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WASHINGTON - In light of the alarmingly high number of cases in which U.S. citizens, immigrants and other vulnerable individuals are mistakenly and unlawfully detained by the U.S. Immigration and Customs Enforcement and in which detainees are exposed to inhumane conditions, U.S. Senators Menendez (D-NJ), and Kirsten Gillibrand (D-NY) today unveiled a package of legislation to reform our country's detention system. This legislation comes in the wake of the issue of a report by the Cardozo School of Law which found a pattern of ICE agents deliberately breaking their way into private homes in direct violation of the Fourth Amendment of the Constitution and a significantly higher disproportion of Latino residents are arrested without an articulated reason. The two-bill proposal include: the Protect Citizens from Unlawful Detention Act , which would establish minimum standards of procedure and treatment for U.S. citizens, lawful permanent residents and immigrants who are impacted by immigration enforcement and detention operations. It also includes the Strong STANDARDS Act, which sets minimum detention standards and requires the Secretary of Homeland Security to ensure that laws concerning the treatment of detainees are properly enforced. The Protect Citizens from Unlawful Detention is also co-sponsored by Senator Edward M. Kennedy (D-MA). “No American citizen ever deserves to be thrown into detention and have their freedom taken away for no reason, but this sort of thing is happening far too often,” said Senator Menendez. “People who were born right here in the United States of America have been taken into custody without knowing why, and in some cases, kicked out of the land they call home to countries completely foreign to them. At the same time, people who are thrown into detention are being refused basic medical treatment for conditions that can become deadly. These are fellow human beings who haven’t committed any sort of violent crime, yet they are being treated as subhuman, even in the United States of America. Let’s make it clear – a detention should never amount to a death sentence. These legislative initiatives will help reinforce what our great country has always stood for: liberty, the rule of law and basic human rights.”“All New Yorkers deserve the protections that our rule of law provides,” Senator Gillibrand said. “This legislation will correct the injustices in our system, making sure that U.S. citizens and legal residents are not wrongfully detained and protecting those fleeing torture. As I travel across New York, I have met families that have experienced horrible injustices and farmers that see their communities under threat. This bill begins to address these systemic challenges, providing access to counsel, the right to proper Miranda warnings, and appropriate protections for pregnant women, nursing mothers, and New Yorkers with serious health conditions. ”Among others, American Civil Liberties Union, American Immigration Lawyers Association, Amnesty International, Asian American Justice Center, the Episcopal Church, Lutheran Immigration and Refugee Service, Human Rights First, Human Rights Watch, National Council of La Raza, National Immigration Forum, Rights Working Group and the Women’s Refugee Commission have endorsed these pieces of legislation.Bill summariesProtect Citizens and Residents from Unlawful Detention ActSenators Menendez (D-NJ) and Gillibrand (D-NY)Inadequate due process protections in our current law and a failure by the federal government to guarantee protections have led to a crisis where U.S. citizens and other vulnerable individuals who should not be in ICE custody have been mistakenly detained. Mistaken identities, bureaucratic mix-ups, and discriminatory attitudes have contributed to unconstitutional actions against US citizens, lawful permanent residents, and others with legal immigration status. US citizens should not be mistakenly or unlawfully detained, deported, or mistreated by government agents and no one should be subject to government actions that overstep basic constitutional rights.This bill would establish minimum standards of treatment for U.S. citizens, lawful permanent residents and immigrants who are impacted by immigration enforcement operations. Protections Against Unlawful Detention of United States Citizens: The proposal would ensure detainees are advised of basic legal rights and legal resources including the availability of free legal services from non-profit service providers and the right to access counsel at no cost to the government. The Department of Homeland Security would be required to provide a notice of charges and other information about the enforcement action upon detaining an individual. The bill requires appropriate access to telephones to call counsel. It restricts the transfer of detainees to facilities far away from the point of arrest if the transfer would impact the attorney-client relationship, among other provisions. Department officials would be trained regarding due process protections available under current law. Basic Protections for Vulnerable Populations: The bill would establish procedures for U.S. citizens and vulnerable populations encountered during immigration enforcement actions to be considered for release. An initial decision on whether to detain an individual would be made by DHS within 72 hours of the noncitizen’s detention and an Immigration Judge could review the detention. In deciding whether to detain the individual, DHS and the Immigration Judge would consider whether the person poses a flight risk or risk to public safety or national security; and whether he/she is likely to appear for immigration proceedings.Government Accountability: The bill would require reporting on current enforcement practices and the harmful impact on U.S. citizens, lawful permanent residents and immigrant communities. The bill also creates an ICE Ombudsman to investigate complaints, assist constituents in resolving complaints and recommend personnel actions to DHS. Strong Safe Treatment, Avoiding Needless Deaths, and Abuse Reduction in the Detention System (STANDARDS) ActSenator Robert Menendez and Senator Kirsten GillibrandThe bill provides minimum requirements that the Secretary of Homeland Security must meet to ensure that all persons detained are treated humanely and the security of the facility is guaranteed. The Department of Homeland Security has performance-based detention standards that require DHS officers to meet requirements for humane treatment however the detention standards have not been consistently enforced. Over 80 detainees have died in custody in recent years and myriad reports by government agencies and non-governmental organizations have found widespread abuse within detention facilities. This bill codifies the most critically important detention standards and requires the Secretary of Homeland Security to ensure that laws relating to the treatment of immigration detainees are enforced. The bill includes the following minimum requirements:• Given that detainees are not permitted to access outside medical care, the bill would ensure detainees receive adequate medical and mental health, and dental care, including comprehensive intake screenings• Provides an administrative process for handling appeals of denials of medical treatment• Restricts transfers of detainees to another facility if such transfer would impair an attorney-client relationship, prejudice the detainee’s legal case, or negatively impact the detainee’s health• Ensure detainees have adequate access to telephones• Prevent physical and sexual abuse of detainees• Limit the use of solitary confinement and strip searches to situations where it is necessary for security and eliminates the use of these techniques on children• Require detention facilities to be acquired in locations where free or low-cost legal representation is available • Provide adequate translation services to ensure the safety and security of the facility• Provide detainees with access legal information, including an on-site law library• Allow legal, family and religious visitors in detention facilities• Ensure detainees get an hour of recreation per day• Require that all personnel in detention facilities and short-term detention facilities receive comprehensive training • Ensure the safe transport and deportation of each individual detained • Require that detainees in short term facilities receive water, food, toiletries, access to bathrooms, and ensures protections for children in short-term detention • Require that detention facilities accommodate the unique needs of vulnerable populations and children. To ensure these provisions are enforced, the bill requires the promulgation of regulations that would ensure compliance with above requirements; creates a Detention Commission comprised of government officials and independent experts responsible for investigations of detention facilities and reporting to Congress; and requires immediate reporting of the death of any individual in DHS custody or en route to or from DHS custody. ###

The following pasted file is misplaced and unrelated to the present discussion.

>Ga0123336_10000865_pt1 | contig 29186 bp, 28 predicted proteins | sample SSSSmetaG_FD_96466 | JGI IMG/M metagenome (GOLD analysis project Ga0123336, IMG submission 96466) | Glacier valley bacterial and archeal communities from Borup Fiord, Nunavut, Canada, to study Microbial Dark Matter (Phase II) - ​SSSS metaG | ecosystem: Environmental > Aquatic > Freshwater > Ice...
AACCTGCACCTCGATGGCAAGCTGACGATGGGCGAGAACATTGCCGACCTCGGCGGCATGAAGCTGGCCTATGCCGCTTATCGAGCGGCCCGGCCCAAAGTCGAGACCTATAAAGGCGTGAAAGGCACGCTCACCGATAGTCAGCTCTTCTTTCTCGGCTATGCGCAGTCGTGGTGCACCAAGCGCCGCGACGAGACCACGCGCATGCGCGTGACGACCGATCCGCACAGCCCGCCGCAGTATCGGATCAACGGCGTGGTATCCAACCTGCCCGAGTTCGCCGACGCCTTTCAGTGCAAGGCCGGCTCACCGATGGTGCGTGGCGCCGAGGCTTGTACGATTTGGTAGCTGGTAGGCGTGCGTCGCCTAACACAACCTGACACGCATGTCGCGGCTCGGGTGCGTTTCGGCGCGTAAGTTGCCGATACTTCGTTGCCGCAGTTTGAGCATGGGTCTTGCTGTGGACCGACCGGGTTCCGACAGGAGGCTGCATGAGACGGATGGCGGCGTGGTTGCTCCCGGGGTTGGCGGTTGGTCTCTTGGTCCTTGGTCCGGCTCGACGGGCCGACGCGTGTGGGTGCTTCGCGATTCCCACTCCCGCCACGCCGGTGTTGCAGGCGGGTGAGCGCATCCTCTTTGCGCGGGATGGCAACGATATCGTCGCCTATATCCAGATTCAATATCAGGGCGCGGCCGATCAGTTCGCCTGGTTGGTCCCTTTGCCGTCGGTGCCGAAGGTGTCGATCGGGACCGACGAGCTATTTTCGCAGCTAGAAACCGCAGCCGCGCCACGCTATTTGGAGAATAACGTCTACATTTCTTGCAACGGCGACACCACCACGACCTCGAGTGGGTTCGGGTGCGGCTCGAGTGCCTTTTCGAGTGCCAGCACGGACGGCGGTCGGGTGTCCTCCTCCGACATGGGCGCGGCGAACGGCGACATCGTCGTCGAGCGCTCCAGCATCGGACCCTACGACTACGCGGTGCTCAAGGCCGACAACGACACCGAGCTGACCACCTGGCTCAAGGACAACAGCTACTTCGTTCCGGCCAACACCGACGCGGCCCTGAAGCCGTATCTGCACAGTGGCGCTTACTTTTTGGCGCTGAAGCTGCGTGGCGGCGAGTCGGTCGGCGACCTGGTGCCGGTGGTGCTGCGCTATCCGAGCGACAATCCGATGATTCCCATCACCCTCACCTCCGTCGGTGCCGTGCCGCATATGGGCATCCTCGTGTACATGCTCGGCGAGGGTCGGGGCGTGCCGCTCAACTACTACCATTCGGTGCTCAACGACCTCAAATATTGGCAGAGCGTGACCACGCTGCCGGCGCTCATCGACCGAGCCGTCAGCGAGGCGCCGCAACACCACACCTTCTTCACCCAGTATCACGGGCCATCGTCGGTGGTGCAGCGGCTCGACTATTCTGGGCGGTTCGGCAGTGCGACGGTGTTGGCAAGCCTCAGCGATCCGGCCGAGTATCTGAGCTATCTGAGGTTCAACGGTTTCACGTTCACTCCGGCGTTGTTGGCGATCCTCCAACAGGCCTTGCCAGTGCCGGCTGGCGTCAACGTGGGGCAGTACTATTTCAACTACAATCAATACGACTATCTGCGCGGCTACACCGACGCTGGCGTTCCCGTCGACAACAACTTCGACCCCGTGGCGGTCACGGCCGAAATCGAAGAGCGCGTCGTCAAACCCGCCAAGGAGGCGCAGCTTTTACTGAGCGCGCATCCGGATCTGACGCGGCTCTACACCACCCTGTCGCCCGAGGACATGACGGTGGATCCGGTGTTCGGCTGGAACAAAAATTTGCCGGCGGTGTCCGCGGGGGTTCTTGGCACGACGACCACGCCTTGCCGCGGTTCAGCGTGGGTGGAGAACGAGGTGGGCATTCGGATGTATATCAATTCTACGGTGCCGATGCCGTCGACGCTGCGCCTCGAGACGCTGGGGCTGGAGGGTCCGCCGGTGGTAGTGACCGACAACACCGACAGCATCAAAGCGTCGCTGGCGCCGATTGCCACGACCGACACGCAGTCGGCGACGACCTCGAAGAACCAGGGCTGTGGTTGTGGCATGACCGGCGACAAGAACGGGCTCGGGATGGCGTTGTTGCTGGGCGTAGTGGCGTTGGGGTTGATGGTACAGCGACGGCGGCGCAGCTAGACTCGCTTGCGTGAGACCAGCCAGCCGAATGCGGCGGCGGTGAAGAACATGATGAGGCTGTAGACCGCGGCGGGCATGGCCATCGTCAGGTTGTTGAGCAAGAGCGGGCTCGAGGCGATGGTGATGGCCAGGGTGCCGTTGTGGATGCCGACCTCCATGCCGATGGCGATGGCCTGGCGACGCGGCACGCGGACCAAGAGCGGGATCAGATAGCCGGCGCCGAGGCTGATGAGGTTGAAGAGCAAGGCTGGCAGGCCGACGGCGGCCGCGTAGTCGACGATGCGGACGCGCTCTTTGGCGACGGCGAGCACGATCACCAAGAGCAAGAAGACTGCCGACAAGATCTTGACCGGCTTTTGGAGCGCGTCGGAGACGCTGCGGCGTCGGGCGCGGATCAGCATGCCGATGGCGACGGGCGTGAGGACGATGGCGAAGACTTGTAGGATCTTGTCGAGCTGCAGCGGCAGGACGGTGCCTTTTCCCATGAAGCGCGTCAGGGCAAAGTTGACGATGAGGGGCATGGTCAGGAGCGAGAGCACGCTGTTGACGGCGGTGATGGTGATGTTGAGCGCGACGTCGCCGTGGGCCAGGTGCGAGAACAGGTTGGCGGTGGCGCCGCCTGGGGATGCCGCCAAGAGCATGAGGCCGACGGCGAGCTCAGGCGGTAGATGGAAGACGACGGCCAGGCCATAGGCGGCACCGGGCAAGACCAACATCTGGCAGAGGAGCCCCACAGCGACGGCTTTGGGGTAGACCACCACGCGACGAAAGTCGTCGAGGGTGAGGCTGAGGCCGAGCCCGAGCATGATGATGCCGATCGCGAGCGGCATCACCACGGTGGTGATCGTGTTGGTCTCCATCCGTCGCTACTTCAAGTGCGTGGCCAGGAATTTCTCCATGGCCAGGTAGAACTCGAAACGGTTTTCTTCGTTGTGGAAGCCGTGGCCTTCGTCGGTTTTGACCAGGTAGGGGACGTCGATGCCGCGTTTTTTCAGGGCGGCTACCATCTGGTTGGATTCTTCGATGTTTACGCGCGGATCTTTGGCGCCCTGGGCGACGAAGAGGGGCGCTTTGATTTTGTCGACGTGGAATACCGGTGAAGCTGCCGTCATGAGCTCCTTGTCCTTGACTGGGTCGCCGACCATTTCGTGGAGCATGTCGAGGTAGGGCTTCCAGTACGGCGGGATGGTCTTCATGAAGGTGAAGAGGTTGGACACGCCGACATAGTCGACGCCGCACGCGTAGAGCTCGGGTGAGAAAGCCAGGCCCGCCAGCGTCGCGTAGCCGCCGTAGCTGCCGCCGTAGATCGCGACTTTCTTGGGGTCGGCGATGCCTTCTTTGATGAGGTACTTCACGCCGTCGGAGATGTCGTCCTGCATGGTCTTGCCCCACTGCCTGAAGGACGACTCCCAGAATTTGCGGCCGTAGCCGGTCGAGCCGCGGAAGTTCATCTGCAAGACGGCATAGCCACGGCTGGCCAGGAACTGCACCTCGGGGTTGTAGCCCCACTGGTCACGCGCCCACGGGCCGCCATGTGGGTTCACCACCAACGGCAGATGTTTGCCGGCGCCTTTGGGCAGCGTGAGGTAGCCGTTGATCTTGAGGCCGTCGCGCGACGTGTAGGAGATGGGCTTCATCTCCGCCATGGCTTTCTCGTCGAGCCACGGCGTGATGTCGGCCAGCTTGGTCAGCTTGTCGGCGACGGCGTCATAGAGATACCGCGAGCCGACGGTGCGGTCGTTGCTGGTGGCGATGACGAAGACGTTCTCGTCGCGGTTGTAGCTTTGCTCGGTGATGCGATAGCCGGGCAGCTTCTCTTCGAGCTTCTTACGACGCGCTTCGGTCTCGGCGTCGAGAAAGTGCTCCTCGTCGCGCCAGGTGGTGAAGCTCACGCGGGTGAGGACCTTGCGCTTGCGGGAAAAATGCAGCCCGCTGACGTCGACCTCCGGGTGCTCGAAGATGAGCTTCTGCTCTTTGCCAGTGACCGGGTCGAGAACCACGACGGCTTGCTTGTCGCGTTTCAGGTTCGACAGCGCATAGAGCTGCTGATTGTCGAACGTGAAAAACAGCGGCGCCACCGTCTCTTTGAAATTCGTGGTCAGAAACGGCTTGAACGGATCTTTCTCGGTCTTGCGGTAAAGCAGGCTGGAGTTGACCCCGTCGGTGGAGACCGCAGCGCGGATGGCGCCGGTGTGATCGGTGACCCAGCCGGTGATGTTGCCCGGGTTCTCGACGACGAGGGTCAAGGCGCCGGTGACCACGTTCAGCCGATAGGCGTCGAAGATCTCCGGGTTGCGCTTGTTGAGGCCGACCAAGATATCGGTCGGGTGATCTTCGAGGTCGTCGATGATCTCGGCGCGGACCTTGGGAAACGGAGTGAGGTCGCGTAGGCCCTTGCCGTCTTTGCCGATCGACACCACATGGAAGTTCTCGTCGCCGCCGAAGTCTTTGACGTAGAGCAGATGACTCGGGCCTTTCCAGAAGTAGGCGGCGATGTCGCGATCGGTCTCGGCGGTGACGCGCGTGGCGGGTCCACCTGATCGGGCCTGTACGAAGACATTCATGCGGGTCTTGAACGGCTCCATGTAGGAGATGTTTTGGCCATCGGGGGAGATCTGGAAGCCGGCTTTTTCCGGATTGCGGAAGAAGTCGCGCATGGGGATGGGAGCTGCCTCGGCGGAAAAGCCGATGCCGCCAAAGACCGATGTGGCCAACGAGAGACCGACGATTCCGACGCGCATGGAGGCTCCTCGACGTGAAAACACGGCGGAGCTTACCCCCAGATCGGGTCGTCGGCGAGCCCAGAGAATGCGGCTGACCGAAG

Days after Jersey City Mayor (and 2017 gubernatorial hopeful) Steve Fulop declared his support and fundraising devotion to South Jersey Congressional candidate Bill Hughes, Senate President Steve Sweeney (D-3) see-sawed onto Fulop's turf with his own "I can find pockets of love in every part of this state including JC" statement.Read More >
Fulop endorses Smith in Bayonne mayoral raceBAYONNE - Jersey City Mayor Steve Fulop parachuted into the Bayonne mayoral race on Thursday night by endorsing incumbent Mayor Mark Smith."It is a pleasure to be with you here, Mark," said Fulop to a crowd of more than 125 supporters at a...
By ASLON GOOW, SR. I have spent the past three decades raising a family, building a business, and working to improve our Paterson communities. I am proud of those accomplishments. In 2002, I spoke at an expungement... Read More >
"This is my first Mark Smith event. There have been a lot of changes in Hudson County over the last year and a half, and the most important change that has happened is that there really is unity. For the first time, we really are working together. Despite political differences. Mark and I have worked very hard to repair that. I'm really happy to be here in support of him, because I recognize that when you work together, politics becomes secondary and you really have time to focus on government, which is the most important thing." - Jersey City Mayor Steven Fulop- PolitickerNJ.com